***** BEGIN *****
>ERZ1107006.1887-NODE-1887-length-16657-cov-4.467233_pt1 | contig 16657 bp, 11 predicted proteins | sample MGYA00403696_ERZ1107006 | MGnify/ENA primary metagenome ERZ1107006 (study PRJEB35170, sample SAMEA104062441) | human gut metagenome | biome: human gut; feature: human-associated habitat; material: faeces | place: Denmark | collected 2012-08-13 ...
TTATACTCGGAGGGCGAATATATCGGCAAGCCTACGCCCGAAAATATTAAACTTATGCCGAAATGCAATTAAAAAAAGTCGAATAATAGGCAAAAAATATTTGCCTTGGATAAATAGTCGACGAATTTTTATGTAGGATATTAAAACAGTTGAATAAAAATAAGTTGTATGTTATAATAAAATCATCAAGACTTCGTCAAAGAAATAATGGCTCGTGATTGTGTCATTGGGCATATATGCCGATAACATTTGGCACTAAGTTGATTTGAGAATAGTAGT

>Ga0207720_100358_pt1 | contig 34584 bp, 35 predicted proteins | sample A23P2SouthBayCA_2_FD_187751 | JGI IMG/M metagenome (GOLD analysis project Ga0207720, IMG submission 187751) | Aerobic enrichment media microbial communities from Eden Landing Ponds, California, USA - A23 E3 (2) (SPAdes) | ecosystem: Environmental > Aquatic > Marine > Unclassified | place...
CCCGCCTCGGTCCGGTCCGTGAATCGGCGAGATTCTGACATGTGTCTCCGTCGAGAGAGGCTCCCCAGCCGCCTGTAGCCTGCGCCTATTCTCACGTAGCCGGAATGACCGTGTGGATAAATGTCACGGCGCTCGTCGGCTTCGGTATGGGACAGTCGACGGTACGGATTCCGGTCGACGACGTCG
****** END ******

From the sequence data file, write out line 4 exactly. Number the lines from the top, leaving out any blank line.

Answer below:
CCCGCCTCGGTCCGGTCCGTGAATCGGCGAGATTCTGACATGTGTCTCCGTCGAGAGAGGCTCCCCAGCCGCCTGTAGCCTGCGCCTATTCTCACGTAGCCGGAATGACCGTGTGGATAAATGTCACGGCGCTCGTCGGCTTCGGTATGGGACAGTCGACGGTACGGATTCCGGTCGACGACGTCG